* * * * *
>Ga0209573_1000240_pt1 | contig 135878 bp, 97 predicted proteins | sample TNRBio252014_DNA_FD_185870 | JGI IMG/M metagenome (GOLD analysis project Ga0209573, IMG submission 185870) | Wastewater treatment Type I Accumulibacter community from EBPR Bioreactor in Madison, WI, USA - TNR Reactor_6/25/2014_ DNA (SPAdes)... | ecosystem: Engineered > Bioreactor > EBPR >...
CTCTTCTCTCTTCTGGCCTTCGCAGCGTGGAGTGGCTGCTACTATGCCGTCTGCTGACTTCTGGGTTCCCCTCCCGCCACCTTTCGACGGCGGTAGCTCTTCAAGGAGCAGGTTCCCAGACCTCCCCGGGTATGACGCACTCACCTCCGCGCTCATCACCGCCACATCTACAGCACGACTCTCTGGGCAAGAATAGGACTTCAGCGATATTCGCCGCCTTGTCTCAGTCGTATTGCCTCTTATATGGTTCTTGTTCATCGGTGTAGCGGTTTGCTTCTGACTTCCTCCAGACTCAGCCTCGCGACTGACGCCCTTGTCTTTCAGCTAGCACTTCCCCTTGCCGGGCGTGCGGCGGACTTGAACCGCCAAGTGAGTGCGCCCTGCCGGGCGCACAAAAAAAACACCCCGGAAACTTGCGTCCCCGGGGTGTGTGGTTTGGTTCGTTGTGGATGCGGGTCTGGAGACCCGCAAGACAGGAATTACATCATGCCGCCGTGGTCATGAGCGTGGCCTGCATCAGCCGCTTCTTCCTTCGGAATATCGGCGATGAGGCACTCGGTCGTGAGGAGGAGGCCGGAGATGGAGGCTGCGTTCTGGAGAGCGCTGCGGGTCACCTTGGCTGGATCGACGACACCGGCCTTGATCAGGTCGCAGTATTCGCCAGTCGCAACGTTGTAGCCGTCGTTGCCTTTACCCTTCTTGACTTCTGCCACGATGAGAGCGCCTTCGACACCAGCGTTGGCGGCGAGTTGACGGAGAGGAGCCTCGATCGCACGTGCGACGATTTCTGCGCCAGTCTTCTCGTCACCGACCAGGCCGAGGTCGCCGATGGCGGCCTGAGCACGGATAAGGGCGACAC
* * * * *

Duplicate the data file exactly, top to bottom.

>Ga0209573_1000240_pt1 | contig 135878 bp, 97 predicted proteins | sample TNRBio252014_DNA_FD_185870 | JGI IMG/M metagenome (GOLD analysis project Ga0209573, IMG submission 185870) | Wastewater treatment Type I Accumulibacter community from EBPR Bioreactor in Madison, WI, USA - TNR Reactor_6/25/2014_ DNA (SPAdes)... | ecosystem: Engineered > Bioreactor > EBPR >...
CTCTTCTCTCTTCTGGCCTTCGCAGCGTGGAGTGGCTGCTACTATGCCGTCTGCTGACTTCTGGGTTCCCCTCCCGCCACCTTTCGACGGCGGTAGCTCTTCAAGGAGCAGGTTCCCAGACCTCCCCGGGTATGACGCACTCACCTCCGCGCTCATCACCGCCACATCTACAGCACGACTCTCTGGGCAAGAATAGGACTTCAGCGATATTCGCCGCCTTGTCTCAGTCGTATTGCCTCTTATATGGTTCTTGTTCATCGGTGTAGCGGTTTGCTTCTGACTTCCTCCAGACTCAGCCTCGCGACTGACGCCCTTGTCTTTCAGCTAGCACTTCCCCTTGCCGGGCGTGCGGCGGACTTGAACCGCCAAGTGAGTGCGCCCTGCCGGGCGCACAAAAAAAACACCCCGGAAACTTGCGTCCCCGGGGTGTGTGGTTTGGTTCGTTGTGGATGCGGGTCTGGAGACCCGCAAGACAGGAATTACATCATGCCGCCGTGGTCATGAGCGTGGCCTGCATCAGCCGCTTCTTCCTTCGGAATATCGGCGATGAGGCACTCGGTCGTGAGGAGGAGGCCGGAGATGGAGGCTGCGTTCTGGAGAGCGCTGCGGGTCACCTTGGCTGGATCGACGACACCGGCCTTGATCAGGTCGCAGTATTCGCCAGTCGCAACGTTGTAGCCGTCGTTGCCTTTACCCTTCTTGACTTCTGCCACGATGAGAGCGCCTTCGACACCAGCGTTGGCGGCGAGTTGACGGAGAGGAGCCTCGATCGCACGTGCGACGATTTCTGCGCCAGTCTTCTCGTCACCGACCAGGCCGAGGTCGCCGATGGCGGCCTGAGCACGGATAAGGGCGACAC